Central America becomes landmine-free
On10October 1997, the International Campaign to Ban Landmines (ICBL) was awarded the Nobel Peace Prize, in recognition of its work towards the implementation of the Mine Ban Treaty. Thirteen years on, the fruits of their labour can be seen with the announcement that Central America has become the world’s first landminefree region. Nicaragua recently completed its mine-clearing activities, meaning that North and Central
America, from the Arctic Circle to the Colombian border, are now free from the threat of landmines.
However, much work still remains to be done. As Jesús Martínez, Director of the ICBL member in El Salvador, Fundación Red de Sobrevivientes, and a mine survivor himself, explained: ‘Landmine survivors, their families and communities require lifelong assistance. Government funding that previously supported clearance should now be channelled to victim assistance initiatives.’
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35 years ago this month...
...the New Internationalist was arguing the case for the New Economic Order.
Its founding editor Peter Adamson wrote:
The major crises of our times are not unrelated accidents, mere coincidental aberrations from an otherwise wellregulated world system.
The problems of food, population, employment and environment are now recognized as symptoms of the same sickness. And it is clear that a cure will not be found without a diagnosis of what that sickness is.
The 1975 Dag Hammarskjold Report, for example, describes the various crises as ‘only the most obvious signs of a great disorder under heaven’. And the latest Report to the Club of Rome by Mesarovic and Pestel also opens with the statement that ‘the whole multitude of crises appears to constitute one single global crisis of world development’.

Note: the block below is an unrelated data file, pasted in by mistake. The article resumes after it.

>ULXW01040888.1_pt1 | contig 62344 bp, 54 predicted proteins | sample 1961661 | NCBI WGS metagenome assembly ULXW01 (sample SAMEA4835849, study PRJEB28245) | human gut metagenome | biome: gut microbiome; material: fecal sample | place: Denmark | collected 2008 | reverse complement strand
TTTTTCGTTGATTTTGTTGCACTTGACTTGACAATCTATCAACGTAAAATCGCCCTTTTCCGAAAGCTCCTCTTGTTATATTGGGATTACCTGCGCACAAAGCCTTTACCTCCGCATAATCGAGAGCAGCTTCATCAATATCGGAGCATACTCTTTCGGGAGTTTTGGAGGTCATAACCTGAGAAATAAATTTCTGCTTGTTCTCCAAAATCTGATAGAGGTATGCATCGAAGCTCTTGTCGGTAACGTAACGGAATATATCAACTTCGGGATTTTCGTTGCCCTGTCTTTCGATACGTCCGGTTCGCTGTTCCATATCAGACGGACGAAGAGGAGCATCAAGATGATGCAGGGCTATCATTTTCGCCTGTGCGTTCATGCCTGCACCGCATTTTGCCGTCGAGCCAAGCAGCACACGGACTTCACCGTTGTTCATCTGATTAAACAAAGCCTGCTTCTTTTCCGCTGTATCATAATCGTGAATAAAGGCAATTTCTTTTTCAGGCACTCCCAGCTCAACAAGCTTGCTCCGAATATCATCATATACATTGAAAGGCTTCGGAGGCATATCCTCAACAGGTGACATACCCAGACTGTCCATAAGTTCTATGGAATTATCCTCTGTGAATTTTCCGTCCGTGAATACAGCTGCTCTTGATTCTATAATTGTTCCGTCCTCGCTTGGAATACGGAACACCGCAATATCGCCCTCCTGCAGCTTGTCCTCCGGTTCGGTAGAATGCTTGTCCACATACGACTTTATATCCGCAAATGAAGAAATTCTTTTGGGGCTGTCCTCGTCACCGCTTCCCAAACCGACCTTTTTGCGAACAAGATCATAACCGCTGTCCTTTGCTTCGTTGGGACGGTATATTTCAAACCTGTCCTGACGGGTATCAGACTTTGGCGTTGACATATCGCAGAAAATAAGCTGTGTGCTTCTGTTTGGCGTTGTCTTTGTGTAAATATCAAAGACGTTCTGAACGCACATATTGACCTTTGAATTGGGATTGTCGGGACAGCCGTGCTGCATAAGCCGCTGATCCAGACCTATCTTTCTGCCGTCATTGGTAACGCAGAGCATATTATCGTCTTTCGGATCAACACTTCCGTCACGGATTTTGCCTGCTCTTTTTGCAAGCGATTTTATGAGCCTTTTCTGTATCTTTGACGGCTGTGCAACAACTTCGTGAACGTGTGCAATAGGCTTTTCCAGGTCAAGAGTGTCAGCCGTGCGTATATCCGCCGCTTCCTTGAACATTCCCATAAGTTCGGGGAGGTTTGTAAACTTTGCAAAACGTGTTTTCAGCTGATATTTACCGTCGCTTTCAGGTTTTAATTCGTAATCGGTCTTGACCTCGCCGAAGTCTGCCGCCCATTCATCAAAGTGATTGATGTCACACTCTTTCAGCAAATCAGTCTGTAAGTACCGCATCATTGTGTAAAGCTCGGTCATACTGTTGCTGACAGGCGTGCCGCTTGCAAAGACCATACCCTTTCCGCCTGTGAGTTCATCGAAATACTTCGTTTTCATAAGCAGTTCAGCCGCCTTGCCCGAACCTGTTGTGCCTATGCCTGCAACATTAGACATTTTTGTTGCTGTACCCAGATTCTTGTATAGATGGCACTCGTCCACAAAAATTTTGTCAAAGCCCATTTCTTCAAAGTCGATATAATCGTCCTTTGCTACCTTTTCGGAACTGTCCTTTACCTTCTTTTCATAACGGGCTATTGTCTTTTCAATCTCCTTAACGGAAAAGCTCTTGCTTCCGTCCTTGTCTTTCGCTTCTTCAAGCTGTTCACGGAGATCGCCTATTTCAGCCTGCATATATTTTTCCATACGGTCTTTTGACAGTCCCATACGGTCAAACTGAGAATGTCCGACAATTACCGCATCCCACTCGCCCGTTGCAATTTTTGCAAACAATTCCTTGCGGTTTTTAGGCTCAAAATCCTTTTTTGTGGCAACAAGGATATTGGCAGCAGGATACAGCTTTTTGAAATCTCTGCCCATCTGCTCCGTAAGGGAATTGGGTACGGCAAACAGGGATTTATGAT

Recent events have made it blazingly clear that this single global crisis, the sickness which underlies the symptoms, is none other than common poverty compounded by chronic inequality…
In May 1974 the governments of almost every nation in the world came together to discuss this central problem of inequality in wealth and opportunity. Meeting at the Sixth Special Session of the UN General Assembly – the first Special Session ever called by a developing country – they approved ‘by consensus’ a ‘Declaration on the Establishment of a New International Economic Order’. It was a hard-fought 2,000 word document, incorporating a coherent set of principles and accompanied by a definite Plan of Action, with the stated aim of ending the gross inequalities of the present time.
Since then, the New Economic Order has become almost synonymous with world development and provided a common focal point for a legion of conferences, studies and reports over the last 16 months.
Despite the fact that the developed nations filed over 200 pages of reservations on the Declaration, and despite the fact that the degree of inequality inside many poor nations sometimes makes a mockery of their claims, the New Internationalist believes that a New Economic Order – between people as well as nations – is now the main hope and rallying point for change towards a more just, and therefore less hungry, less crowded, less violent and physically degraded world.
In one sense, the issues are still exactly the same. But in another, a great deal has changed. Back then the battle for a new economic order was being driven through the UN and there was genuine hope that we were on the cusp of change. Today the power and wealth of the rich nations remains entrenched and their governments no longer even feel they have to pay lipservice to the idea of a more equal world. And yet the cracks in the global order are widening daily, marked by economic instability and environmental devastation. Perhaps it’s time for the global justice movement to move back to centre stage...
10 ● New Internationalist ● OCTOBER 2010